in the long reign of a single queen britain changed the world and was itself utterly transformed queen victoria came to the throne in 1837 by the time she died in 1901 we had made the modern world it was a time of brilliant engineering pioneering innovation all of it driven by fearless men and women who dreamt big and shaped the country we live in today [Music] fast and effective new transport systems shrank the world you travel further faster the railways compress space and time startling innovations above and below ground saved lives we’ve grabbed the saw like this it’s more like carpentry than surgery groundbreaking ideas nurtured our minds and souls it was feeling like you were dancing in one of the great european palaces and a revolution in law and order set us on course for the freedoms we take for granted today you brought from the darkness of the prisons into this glory it’s fantastic isn’t it it is this is the story of how the victorians built britain in the victorian era britain really did rule the waves but rapid changes in technology ignited a naval arms race what nelson would have given for this which britain felt it just had to win a group of victorian visionaries transformed what it meant to go to sea wow this is kind of downton abbey afloat they built a series of majestic and revolutionary ships that shape the future of sea travel in a way that we can still see today [Music] when queen victoria came to the throne ships were the archers of the british empire across the uk rivers like this would be crammed with shipping from all over the world bringing in picking up cargos that made britain the greatest trading nation on earth [Music] all that wealth and territory was held together protected guaranteed by the royal navy the british navy was feared throughout the world it had not long before defeated the french and the spanish at the battle of trafalgar but his supremacy was under threat [Music] across the channel the french had raised their game out when their old wooden ships and in came a terrifying new warship powered by sail and steam and clad in the latest material iron she was called lagroi the glory and the minute she hit the water in 1859 the entire royal navy was obsolete if she was to stay ahead in a dangerous world britain had to act fast in december 1860 the biggest fastest most powerful warship the world had ever seen was launched and here it is hms warrior victorian masterpiece she’s in portsmouth’s historic dockyard now in her day warrior was the wonder of the world she was a giant a floating fortress with a hull of iron powered by sails and the largest engine ever used in a warship britain was set to rule the waves once again you get a real sense of history of the might of the royal navy but more than that the power of this ship at the time must have been immense completely unchallengeable extraordinary vessel what’s so special about the warrior she’s the largest warship in the world she’s the fastest ship in the world she’s the most heavily armed ship in the world and she’s the most heavily armored ship in the world she’s 50 larger than the next largest warship she’s far faster than the next largest warship she’s unlike anything that anybody’s seen before no one knows more about the trials and tribulations of building this iron colossus than the royal navy’s andrew baines access to raw materials for iron is quite difficult so the ships actually made um largely from scrap in the form of scissors railways locomotives or bedsteads before it was turned into but how did they turn that into a warship how did that work they actually employed the local women from the east end of london to sort through piles of scrap feed them into machines to chop them up into small pieces stack them up together and then put it into a furnace to form these huge slabs of iron building the warrior was an extraordinary feat in two years during one of the coldest winters two thousand workers plus the ladies of the east end changed the face of modern warfare all together she cost 378 000 pounds that is about a billion pounds it’s just over a billion actually so it’s the equivalent of one of our newest aircraft carriers so we’re standing on the starship enterprise of the victorian era absolutely [Music] to boldly go where no warship had gone before hms warrior pioneered some of the latest developments in ship technology like her retractable funnels if you’re using sails you don’t want to obstruct the wind in any way so the funnels can telescope down into the ship below decks watertight compartments were designed to be sealed off if the ship was hit enabling her to stay afloat right down into the dungeon here and though she had sails for backup the real power came from her 5 700 horsepower steam engine what nelson would have given for this absolutely what an engine room the engine burned 10 tons of coal an hour enabling her to reach speeds of 20 miles an hour making her the fastest ship on the seas how much did steam engines like this change the whole technology of naval warfare beyond recognition there’s a huge worry um that steam has bridged the channel that we’re going to be invaded and that’s because invading great britain with a sailing fleet was very very difficult you need the wind to blow in exactly the right direction steam engines you don’t care what direction the wind’s blowing it tactically when you get into battle being able to harness and use the wind to greatest advantage no longer is that important this boils down to how powerful steam engine do you have therefore how fast will she go all this novelty all this innovation meant it was two years before hms warrior was ready in september 1861 she was ready for battle ready to reassert britain’s domination of the high seas it’s hard to imagine the impact this mighty ship would have had on britain’s rivals the royal navy had staked its reputation on a ship to outclass all others and the world now held its breath 1860 and a new ship prepares to rule the seas britain’s control of the oceans is under threat from a new ironclad fleet of french warships the royal navy has built hms warrior in response the fate of the british empire it seems is at stake hms warrior was fast powerful and armed with the latest naval weapons charles dickens described her as a black vicious ugly customer as ever i saw whale-like in size and with as terrible a row of incisor teeth has ever closed on a french frigate [Music] we’re here on the gun deck which doesn’t seem that dissimilar to nelson’s flagship the victory built a century before the difference is of course the size the scale the central part of the gun deck here is 216 feet long hms victory the whole ship would sit in here with 40 feet to spare and the guns especially what’s different about the guns that’s about twice the size of the heaviest cannon that nelson has available to him but it’s got five times the destructive power and that can fire one round every 55 seconds as well as her awesome firepower below decks the warrior was built to protect her crew to the max [Music] the ship’s sides are four and a half inches of raw tire and armor plate at the back of that is a foot and a half of teak the armored plate sculpts the projectile the teak is there to distribute the shock waves and stop the bolts that hold everything together from breaking and the armor plate falling off the ship’s side inside their armor-plated stronghold the crew ate round tables between the cannons at night they slung hammocks above singing sewing and playing cards some even brought their pet parrots and in the office’s wardroom a quiet revolution was taking place traditionally officers were from wealthy backgrounds but for the first time engineers were given a seat at the table it was a challenge to the old order but warrior changed the rules in more ways than one this extraordinarily powerful warship what action did she see she never fires a shot in anger so in that sense she did her job she’s incredibly successful hms warrior was the ultimate deterrent during her ten glorious years of service she had every country running scared making the seas safe for british trade and passenger travel [Music] it wasn’t only warships that were changing and changing fast steam engines had opened up the globe to victorians journeys that had taken months years were now completed in weeks passenger liners had arrived and behind them one of britain’s greatest engineers isambard kingdom brunel was a man on a mission to link london to new york his great western railway was already whisking passengers from paddington to bristol the transatlantic crossing was the missing link brunel’s first attempt at a passenger liner was a paddle steamer ss great weston but it was a competitive market the great western’s paddles slowed her down brunel had a better idea brunel went back to the drawing board and totally redesigned his passenger liner five years later it was ready and this is the result the ss great britain she’s in bristol now where she’s been painstakingly restored at her launch in 1843 the great britain was described as the greatest experiment since creation [Music] she was made of the victorian material of choice iron and powered by the latest in propeller-driven steam technology more people were traveling to new york than ever before many of them rich with business interests in america to appeal to these wealthy customers brunel and his backers were gambling on their new ship being the ultimate in comfort style and size how much of a risk was brunel running brunel loved risk to take things forward you would need to build bigger and the steamship company agreed because they wanted obviously to make a profit to carry more people to establish the steamship company as a major company on the atlantic line the ship cost a lot more money than originally estimated about 76 000 pounds in the end cost well over a hundred thousand pounds and brunell and his directors had to ask for extra money to enable them to finish the project in fact the ss great britain went so over budget she almost bankrupted the company how much of a sensation was it when it was finally launched oh it was seen as you know one of the greatest works in england thousands of people came to see it bristol thousands of people came to see it when it was in london [Music] its original name was the mammoth that gives you an idea of the scale nothing like this had ever been built before queen victoria visited the ship to give it a royal seal of approval it was a sensation nobody had seen anything quite like it she was a ship fit for a queen one of the very first to appeal to a new breed of luxury traveler good question wow i love lights this space this is kind of downton abbey afloat it is but at this particular time to have this sort of grandeur afloat must have been extraordinary the passengers were paying 35 guineas which was a lot of money for a first-class passenger so they expected a high standard of of journey and and this is what you got did they really dine in such luxury it would have been in the typical victorian fashion foul fish lots of courses and very long-winded affairs as i would imagine the sumptuous meals were included in the price of a first-class ticket along with luxury extras like hot water and steward service first class passengers on later voyages were even treated to fresh milk for their tea from the ship’s cow and brunel lavished the vip treatment on the ship’s interiors columns were gilded and archways beautifully carved there were private sitting rooms for the ladies and the sleeping compartments came with bathrooms each with a cast iron bath and this is the promenade deck it is where you promenaded him exactly the first class passengers even had their own covered deck where they could take a stroll in bad weather it was typical of the victorian class system to keep the wealthy and the poor firmly apart there was literally a big dividing line between the two on this ship there was because up on the deck there is a line across which only first class passengers could go exclusivity below decks as well as above decks below decks was a world away from the five-star first-class saloons third class or steerage passengers were crammed into stuffy bunks near the engines in the noisiest parts of the ship rats were rife there were reports of rats biting toes eating people’s clothes and even their money one disgruntled passenger wrote about his experience of the pokey conditions below decks [Music] this is one of the few accounts from people who traveled steerage the poorer people packed into the into the front of the ship a scot called alan gilmore gives an account what it was like in steerage in 1852 going to australia our births are pretty well ventilated but very confined and dark the distance between our births for the purpose of dressing is two feet broad and six feet long so confined that only one can dress it once and even in this small space we have to build part of our luggage even better than that there’s a drawing here of what it was like in steerage and you can see how how close-packed those births were a passage here and a pantry and so on it really gives you some idea of what it was actually like today we’re still grumbling about economy class but it’s remarkable to think that long-haul travel as we know it has its origins in the pioneering passenger liner ss great britain brunel shrank the world the uss great britain enabled people to travel much quicker and much safer than they’d ever done before but the restless victorians were eager to move on size was everything the bigger the ship the more passengers and the more profit and while this inspired some of their most brilliant creations it also set the scene for one of their darkest days [Music] queen victoria’s british engineers had revolutionized ship design and more or less invented long-haul travel but the new technology was expensive which led to some companies cutting corners ambitious ship owners were building ever bigger ships to maximize their profits one of the biggest was the rms taylor she was designed for a very particular purpose to bring long distance travel to the masses in the 1850s a new passenger route had opened up australia was in the grip of gold rush fever hundreds of thousands of people were prepared to brave three months at sea for a new life in the australian gold fields the iron hull taylor was designed to carry upwards of 600 people on the long voyage from liverpool to melbourne author jill hofs has spent many years uncovering the ship’s untold story so what was it like when they eventually set off on their main voyage celebration streamers ribbons bottles of wine everyone throwing their hats up and wafting their shawls people were saying goodbye to the loved ones but feeling really glad that they would hopefully get to australia really pretty quickly for the time maybe a hundred days but the ship had only just left liverpool when the crew spotted something strange campuses on board wouldn’t match up but they thought it wasn’t too big a degree of difference they’d sort it out as they as they got on as the tailor reached the irish sea she was hit by an epic storm the crew battling with the sails discovered the ropes hadn’t been seasoned properly making them unmanageable and that wasn’t all originally she was meant to have two engines as well as sails however they rushed making her so they didn’t actually put them in so the engines weren’t there at all no they’re in a storm they can’t work the sails what more could go wrong they couldn’t really steer the ship why the rudder had been cut down to allow the ship to actually go from warrington where she was built down the mersey to liverpool where she was fitted out and what this meant was they couldn’t direct her in any way shape or form [Music] the storm raged on [Music] by now it was clear to everyone on board the ship was in deep trouble [Music] after two days there was a shout of land ahoy the children heard the shouts of land and got dead excited because they were too little to know two days isn’t 100 days and they thought it was australia in fact the land they could see was the island of lambay off the dublin coast its gaelic name island of the shipwreck some of the men tried to hack down the sails with axes because the tide was powering the men but the force of the waves was sweeping the ship relentlessly towards the rocks she jammed onto the rock side on and open up the ship to the water yes the first people to get off literally just jumped and that was them [Music] and they started putting ropes and spars across and trying to help people over it’s hard to imagine the terror that must have gripped those poor passengers that day the ship was now sinking some decided to try and swim for the shore but the motion of the waves and the tides pulled the ship back and it meant that people were getting crushed in between the ship and the rock women were also hampered by the weight of their skirts and petticoats out of a hundred women on board just three survived its original scene out of hell hasn’t it totally it’s estimated that day around 400 people died remarkably a few precious artifacts have been salvaged from the wreckage of the taylor which still lies beneath the waves of the irish coast [Music] what sort of impact did it make when the news of this broke it was a gut punch for victorian britain it was a complete shock they fully expected that the next time they would hear about this magnificent vessel it would be because she’d landed in glory in australia they’ve made the mark upon the worlds and instead it was it was this you know that they really couldn’t have imagined it there were five inquiries into the disaster which found fault with the shipping company white star for not checking the compasses or carrying out sea trials although no one went to jail white star eventually went bankrupt but its name was taken by another shipping company which went on to launch the most famously ill-fated ship of all the titanic despite the tragic setbacks the victorians were relentless in their desire to travel and explore the world’s remotest corners but it wasn’t all about discovery and adventure closer to home a small but miraculous invention was transforming our lives making this little fellow on the thames in london the unsung hero of victorian shipping the ss robin the last intact example of the victorian coastal steamer it was smaller than many of the cargo ships of the period which allowed it to get into all of the major ports on the british coast these little steamers were the lifeblood of the cargo train they made a living chugging from port to port picking up coal iron or whatever paying goods they could find [Music] but the steamers were special each and every one of them carried a secret weapon dr roy fenton an expert on this neglected piece of maritime history has promised to show me more so she’s not the least bit glamorous in fact didn’t they call them steamers cramping was a derogatory term the people who worked in line has looked down on them what a tramps knocking in a steamer but in the belly of this unassuming little boat is a piece of victorian engineering so advanced it would shape the entire future of the shipping industry the triple expansion engine it’s a rusty old beast isn’t it it looks a bit ramshackled now but to the victorians what made it modern what made it effective it was more efficient you were burning less coal and it was less expensive to run simple all the advantages yes remember they were going all the time they didn’t stop at night they just just carried on chugged on [Music] the triple expansion engine played a crucial role in driving the industrial revolution britain’s mills were powered by the technology found here in the humble robin this was in every sense the engine room of victorian trade absolutely absolutely slow but sure the plucky little robin did her bit to keep the country running [Music] but beyond our coastal waters a very different kind of ship was busy securing britain as a power player in global trade there were fortunes up for grabs on the hugely profitable trade routes if the ships were fast enough the urge for speed to have the fastest trading vessel to cross the world’s oceans led to perhaps the most famous ship of the victorian era the cutty sark [Music] with her streamlined hull and mask that held 32 000 square feet of sail the cutty sark was one of a new breed of superships called clippers because they moved at such a clip she was the very fastest ship of her time and was built in dumbarton for the victorian shipping magnate jock willis what sort of man was he well jock willis was quite a character he was well known around the city particularly because he wore a distinctive white top hat so he would have been would have been easy to spot why did he want this ship built crucially there was an awful lot of money to be made in the tea trade and it paid to be fast now cutty sark is a clipper ship she is built for speed speed was of the essence in the tea business tea was fast becoming the nation’s favorite drink a cup of tea was the very definition of respectability and the rich paid top whack for the new season’s crop the clippers laden with tea raced each other to be first back from china the winner could sell at a premium the first cargo was worth around six million pounds in today’s money there were many other clipper ships like cutty sark who are all competing for that market we have records of the crew betting their rivals whether they could get back first to london the crews were highly skilled chosen for their expert handling of these thoroughbred ships they slept in cabins on the main deck in wooden bunks that were deliberately designed a few inches shorter than the average man the theory was that if the men were squashed into their bunks they wouldn’t roll out in stormy seas [Music] but this brilliantly designed ship had a rival the thermopylae thermopylae was built the year before cutty sark and the owner was professing this was going to be the fastest ship afloat so it was all about pride and prestige and of course crucially about money [Music] in 1872 the cutty sark set out to beat thermopylae on the tea run from shanghai to london it would be one of the most thrilling races in maritime history [Music] the ships were very very close out of china they were so close that their signal flags were launched to communicate with one another so the crew would almost be able to see one another [Music] as they sailed across the indian ocean cutty sark surged ahead by the time she’d reached the tip of africa she was 460 miles in the lead and heading for victory [Music] then disaster off the cape of good hope she was hit by a massive storm which tore her rudder clean off [Music] it’s a huge piece isn’t it and it just came straight off yeah it paints a picture of how severe the gale was about how big the storm was that it could knock that piece of wood entirely off there was no way to steer without the five meter high rudder make a new one the ship would normally go to the nearest port but the captain had other ideas the master george moody was adamant that they were going to build a temporary rudder and try and resume the race how did they possibly make something to replace something as huge as that really really luckily there happened to be two stowaways on this voyage on cuttysake and those stowaways one was a carpenter and one was a blacksmith so it was an incredible stroke of luck quickly a makeshift forge was assembled on deck and together the stowaways and ships carpenter used spars from the rigging to make a temporary rudder it’s an amazing feat of engineering is an incredibly difficult thing to do at the best of times let alone in the middle of the storm the cutty sark was back in the race but it was too late nine days after thermopylae she arrived in london to a hero’s welcome the british board of trade hailed the work of the crew as a model for making a replacement rudder at sea [Music] so the race was lost but the reputation very much was not all of the attention was on cutty sark and this amazing feat of engineering so cuddy sart didn’t win but did become famous absolutely yes the electrifying races of the cargo clippers had gripped the public but as the 20th century approached the thrill-seeking victorians were chasing a new dream a boat so fast it couldn’t be caught throughout victoria’s reign the nation’s most talented engineers had built ships that gave britain her military muscle revolutionized passenger travel and turned her into a trading superpower [Music] but another victorian inventor had a different aim he wanted speed [Music] speed for speed sake was the driving force behind one of britain’s great victorian visionaries charles parsons had already invented the steam turbine engine but in 1894 he began a groundbreaking experiment that he hoped would blow all the other ships out of the water parsons believed that his revolutionary turbine engine would harness all of steam’s potential but to prove it he would have to build a boat that would travel at speeds the world had never seen before the ss turbinia is the world’s first speedboat built here in newcastle and now beautifully preserved at the discovery museum she’s remarkable for her sleek lines and powerful turbine engine she was a marvel of her day kick-starting our love affair with thrill-seeking pursuits parsons planned to sell his experimental design to the royal navy hoping he’d be able to hit speeds of 30 knots or 34 miles per hour but the turbinia’s first test runs were a disaster it should have been the fastest boat on the planet but in those first tests it could only manage 20 knots if charles parsons the inventor couldn’t do better than that then the whole experiment was a failure then parsons had a light bulb moment what if he put not one but three engines and nine propellers in turbinia it was genius the new boat topped 32 knots nearly 37 miles an hour faster than any boat on the seas [Music] by 1897 parsons had perfected his creation now he needed a way to get her noticed that year the queen was holding a special naval pageant at spit head to celebrate her diamond jubilee [Music] parsons came up with a daring plan to turn up uninvited to the royal party maritime historian ian whitehead has the extraordinary story he’s not part of the navy so he’s gate crashing in a way parsons and his pals decided to do a full speed run down in between the lines of the fleet you can just see them nearly running people down and patrol boats trying to stop them presumably those patrol boats had no hope of catching them absolutely no hope of catching to be here it was a cheeky move but it definitely got turbinian noticed great fun for everybody and it certainly has been remembered to this day the navy was so impressed they eventually adopted parsons engine design the revolutionary turbinia was the very start of our obsession with speed and extreme water spores paving the way for every boat since that relies on speed to do its job terbinium wasn’t just the fastest boat on the planet she was the future technology that would drive the ships of the 20th and 21st centuries it seemed the victorians were willing to take on anything and those fearless pioneers now turned their attention to one of the last frontiers life beneath the waves a design for a boat that could travel underwater was first floated in 1578 by a royal navy gunner william bourne but no one got serious about developing submarines until the victorian era by the late 1800s france america and russia were all experimenting with submersible boats as far as the navy was concerned there were those who wanted to embrace these technological changes and those that wanted to resist them many too who felt that creeping up on your enemy underwater was somehow sneaky and unenglish the result at the turn of the 20th century the world’s most powerful navy was the only one that didn’t have submarines things had to change so in 1900 the royal navy negotiated with the americans to build a version of one of their experimental submersibles it was the creation of irish engineer john holland and would become britain’s first ever submarine and there she blows 122 tons of riveted steel preserved in all her glory her state-of-the-art circular hull could withstand immense pressure underwater she looks so futuristic it’s hard to believe she was built by the victorians the navy’s own submarine expert george malcomson knows how dangerous it was for the first sailors venturing into this brave new underwater world you certainly have to keep your head down here people actually have to live on here and work on here how many in the crew oh well you would have had eight people in the crew eight people living and working cheap by jowl what would it have been like down here though in this metal tube you’ve got the exhaust fumes leaking back in carbon monoxide coming from the engine which is a potential killer there’s many hazards for the crew on board these early submarines a real dangerous job how did they get around that how did they try to protect the crew one of the things was to have three white mice in a cage and when they showed signs of distress or bellied up then it was time to bring the submarine up for the eight men piloting the sub on her first dives it was a voyage into the unknown thirty years earlier jules verne had written about a fantastical undersea journey in twenty thousand leagues under the sea these first submarine crews must have imagined all kinds of terrors waiting for them as they navigated their way beneath the oceans in terms of actually physically operating it steering it surfacing and diving how complex how difficult an operation was that well that that is the problem once you’re under the water you’re you’re subjected to tidal drift knowing where you were at any given time is the challenge one solution came from the navy’s very first captain of submarines reginald bacon earning him the reputation of the cleverest officer in the navy captain bacon came up with the idea of a periscope or they called it an optical tube this would help navigating and carrying out an attack against the surface vessel it must have made a huge difference when you could actually see what was happening on the surface rather than doing everything blind it is a pivotal moment for the royal navy in the space of just a few years the development of the submarine was such that at the outbreak of first world war we had more submarines than anybody britain had the depths of the ocean in her sights the technology of these early subs would be the basis of all british submarine design the victorians dreamed big their willingness to experiment had propelled them into a futuristic world where anything was possible britain’s always been a seafaring nation but in the 64 years of victoria’s reign british ships changed out of all recognition the victorians created the deadliest warship the largest ocean liner they came up with the fastest ships and got hold of the sneakiest submarine the world had ever seen by 1901 britannia really did rule the waves thanks to the inventions of the victorians the engineers the entrepreneurs the pioneers who set us on course for the world we have today next time i discover how the victorians harnessed iron and steel to bridge the nation’s divides it’s the scale of it isn’t it when you go underneath it it’s absolutely incredible uncover the secrets of an engineering great god that’s like a cathedral and see a bridge building revolution that echoed around the world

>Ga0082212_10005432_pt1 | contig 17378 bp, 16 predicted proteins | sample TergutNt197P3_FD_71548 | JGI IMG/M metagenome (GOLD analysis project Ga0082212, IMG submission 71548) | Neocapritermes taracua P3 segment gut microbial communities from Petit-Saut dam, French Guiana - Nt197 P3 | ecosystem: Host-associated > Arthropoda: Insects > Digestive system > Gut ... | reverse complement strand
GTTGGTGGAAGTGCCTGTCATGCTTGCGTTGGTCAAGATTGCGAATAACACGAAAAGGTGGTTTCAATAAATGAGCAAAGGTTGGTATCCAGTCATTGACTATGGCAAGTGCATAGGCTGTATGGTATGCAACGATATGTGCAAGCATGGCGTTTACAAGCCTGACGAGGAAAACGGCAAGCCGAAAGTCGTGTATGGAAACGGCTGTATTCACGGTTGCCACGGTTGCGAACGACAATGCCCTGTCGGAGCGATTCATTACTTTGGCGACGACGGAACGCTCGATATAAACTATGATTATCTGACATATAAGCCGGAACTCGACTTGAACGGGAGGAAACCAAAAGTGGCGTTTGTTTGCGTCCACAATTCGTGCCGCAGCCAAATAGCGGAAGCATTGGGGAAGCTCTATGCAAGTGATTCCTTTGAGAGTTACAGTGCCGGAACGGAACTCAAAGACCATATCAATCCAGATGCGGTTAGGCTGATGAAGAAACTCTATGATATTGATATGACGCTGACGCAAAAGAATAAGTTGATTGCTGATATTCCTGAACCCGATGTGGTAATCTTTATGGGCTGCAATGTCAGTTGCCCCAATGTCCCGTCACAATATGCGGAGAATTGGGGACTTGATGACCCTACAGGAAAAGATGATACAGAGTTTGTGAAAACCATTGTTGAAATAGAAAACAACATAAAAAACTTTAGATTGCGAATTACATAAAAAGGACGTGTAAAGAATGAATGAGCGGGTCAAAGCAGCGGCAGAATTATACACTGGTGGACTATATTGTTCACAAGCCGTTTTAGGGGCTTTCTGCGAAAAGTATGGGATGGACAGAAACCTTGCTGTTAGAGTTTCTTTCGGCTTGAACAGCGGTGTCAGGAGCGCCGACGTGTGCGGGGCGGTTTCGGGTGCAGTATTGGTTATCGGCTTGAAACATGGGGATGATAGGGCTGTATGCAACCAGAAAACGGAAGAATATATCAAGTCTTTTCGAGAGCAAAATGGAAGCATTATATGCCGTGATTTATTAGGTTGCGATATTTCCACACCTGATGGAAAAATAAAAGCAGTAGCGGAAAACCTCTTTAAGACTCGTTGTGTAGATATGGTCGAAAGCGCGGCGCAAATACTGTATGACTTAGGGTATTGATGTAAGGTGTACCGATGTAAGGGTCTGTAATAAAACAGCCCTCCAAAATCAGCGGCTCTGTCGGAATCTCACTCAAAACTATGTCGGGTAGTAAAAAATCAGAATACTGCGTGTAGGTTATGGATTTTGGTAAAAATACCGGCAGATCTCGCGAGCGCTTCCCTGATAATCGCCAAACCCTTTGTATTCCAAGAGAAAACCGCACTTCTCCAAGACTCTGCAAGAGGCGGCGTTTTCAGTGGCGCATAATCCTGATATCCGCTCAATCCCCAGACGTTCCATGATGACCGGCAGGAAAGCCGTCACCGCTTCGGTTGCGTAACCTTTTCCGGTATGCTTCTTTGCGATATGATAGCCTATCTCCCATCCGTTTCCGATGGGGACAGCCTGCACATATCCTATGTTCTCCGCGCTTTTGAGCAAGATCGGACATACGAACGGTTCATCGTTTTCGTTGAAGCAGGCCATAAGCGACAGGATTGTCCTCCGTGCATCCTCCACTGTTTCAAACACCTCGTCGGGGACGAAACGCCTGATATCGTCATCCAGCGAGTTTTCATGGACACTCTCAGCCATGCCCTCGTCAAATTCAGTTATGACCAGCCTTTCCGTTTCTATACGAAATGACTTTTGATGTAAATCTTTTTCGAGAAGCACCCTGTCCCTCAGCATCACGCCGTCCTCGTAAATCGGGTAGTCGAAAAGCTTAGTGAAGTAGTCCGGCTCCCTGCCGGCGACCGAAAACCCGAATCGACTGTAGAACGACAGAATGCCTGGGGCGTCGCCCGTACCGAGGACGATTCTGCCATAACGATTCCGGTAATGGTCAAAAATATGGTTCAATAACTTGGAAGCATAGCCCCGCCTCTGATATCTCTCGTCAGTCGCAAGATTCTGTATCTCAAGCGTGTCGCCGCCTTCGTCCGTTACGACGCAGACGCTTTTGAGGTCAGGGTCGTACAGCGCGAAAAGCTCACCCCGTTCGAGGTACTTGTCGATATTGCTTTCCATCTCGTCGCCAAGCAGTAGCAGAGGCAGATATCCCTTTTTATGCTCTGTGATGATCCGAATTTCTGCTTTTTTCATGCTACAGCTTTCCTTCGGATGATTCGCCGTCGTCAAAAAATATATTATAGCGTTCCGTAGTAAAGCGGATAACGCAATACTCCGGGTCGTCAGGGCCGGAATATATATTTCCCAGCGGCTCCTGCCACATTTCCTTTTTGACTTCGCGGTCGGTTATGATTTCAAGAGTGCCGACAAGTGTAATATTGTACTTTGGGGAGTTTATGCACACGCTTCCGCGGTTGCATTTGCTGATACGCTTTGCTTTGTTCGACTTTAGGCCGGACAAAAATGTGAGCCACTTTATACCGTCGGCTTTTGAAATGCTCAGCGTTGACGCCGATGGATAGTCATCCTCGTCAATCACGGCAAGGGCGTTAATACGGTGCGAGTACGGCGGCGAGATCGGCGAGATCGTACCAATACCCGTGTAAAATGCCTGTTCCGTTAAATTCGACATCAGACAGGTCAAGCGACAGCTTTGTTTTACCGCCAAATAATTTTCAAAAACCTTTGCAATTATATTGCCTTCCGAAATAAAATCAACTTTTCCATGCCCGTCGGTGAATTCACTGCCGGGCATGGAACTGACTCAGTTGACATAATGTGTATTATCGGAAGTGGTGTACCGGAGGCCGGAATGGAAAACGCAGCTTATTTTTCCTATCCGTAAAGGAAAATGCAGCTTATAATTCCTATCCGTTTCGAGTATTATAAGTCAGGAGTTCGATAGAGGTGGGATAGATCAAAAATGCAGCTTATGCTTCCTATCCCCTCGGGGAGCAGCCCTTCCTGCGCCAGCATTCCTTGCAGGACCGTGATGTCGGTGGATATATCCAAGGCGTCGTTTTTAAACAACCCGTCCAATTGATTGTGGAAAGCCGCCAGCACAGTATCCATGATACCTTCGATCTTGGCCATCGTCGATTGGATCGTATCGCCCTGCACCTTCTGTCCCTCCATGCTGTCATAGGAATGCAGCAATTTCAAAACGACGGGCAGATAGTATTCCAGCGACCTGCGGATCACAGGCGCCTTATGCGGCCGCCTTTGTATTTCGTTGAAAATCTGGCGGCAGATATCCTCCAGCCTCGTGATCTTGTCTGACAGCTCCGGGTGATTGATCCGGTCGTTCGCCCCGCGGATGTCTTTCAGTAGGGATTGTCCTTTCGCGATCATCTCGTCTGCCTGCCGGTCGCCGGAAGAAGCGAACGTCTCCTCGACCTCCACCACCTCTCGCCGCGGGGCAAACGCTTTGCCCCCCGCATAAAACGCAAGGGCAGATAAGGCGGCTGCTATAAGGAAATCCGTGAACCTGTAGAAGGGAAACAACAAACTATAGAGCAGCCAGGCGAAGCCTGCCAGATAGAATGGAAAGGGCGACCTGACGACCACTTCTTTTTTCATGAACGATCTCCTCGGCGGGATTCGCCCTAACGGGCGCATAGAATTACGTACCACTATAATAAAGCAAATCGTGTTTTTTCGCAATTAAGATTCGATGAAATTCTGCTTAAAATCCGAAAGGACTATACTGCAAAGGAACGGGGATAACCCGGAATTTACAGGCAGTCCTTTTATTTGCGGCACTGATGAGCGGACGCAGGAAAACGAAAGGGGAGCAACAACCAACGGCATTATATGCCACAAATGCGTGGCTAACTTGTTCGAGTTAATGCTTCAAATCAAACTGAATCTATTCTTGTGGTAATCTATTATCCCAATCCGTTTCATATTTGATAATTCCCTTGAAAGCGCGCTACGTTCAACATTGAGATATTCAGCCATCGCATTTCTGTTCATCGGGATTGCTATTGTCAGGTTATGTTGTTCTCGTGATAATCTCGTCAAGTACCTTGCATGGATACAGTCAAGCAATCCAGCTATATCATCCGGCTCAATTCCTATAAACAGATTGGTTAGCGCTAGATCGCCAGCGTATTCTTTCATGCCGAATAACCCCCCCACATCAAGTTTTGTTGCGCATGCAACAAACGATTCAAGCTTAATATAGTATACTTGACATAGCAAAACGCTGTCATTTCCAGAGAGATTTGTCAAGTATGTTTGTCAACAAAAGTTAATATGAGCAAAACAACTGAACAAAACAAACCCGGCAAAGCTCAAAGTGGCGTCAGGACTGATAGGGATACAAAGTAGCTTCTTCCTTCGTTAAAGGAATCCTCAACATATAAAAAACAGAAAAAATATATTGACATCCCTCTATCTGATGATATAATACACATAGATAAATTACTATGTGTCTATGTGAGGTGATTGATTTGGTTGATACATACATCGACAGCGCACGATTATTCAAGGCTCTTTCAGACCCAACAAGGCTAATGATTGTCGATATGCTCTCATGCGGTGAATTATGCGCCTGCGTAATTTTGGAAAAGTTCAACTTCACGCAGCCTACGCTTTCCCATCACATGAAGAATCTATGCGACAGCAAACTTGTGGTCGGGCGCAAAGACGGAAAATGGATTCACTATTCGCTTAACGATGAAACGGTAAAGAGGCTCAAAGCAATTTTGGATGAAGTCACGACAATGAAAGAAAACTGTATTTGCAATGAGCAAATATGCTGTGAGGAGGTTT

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The Tragic Story Of The Victorian RMS Tayleur | How The Victorians Built Britain | Absolute History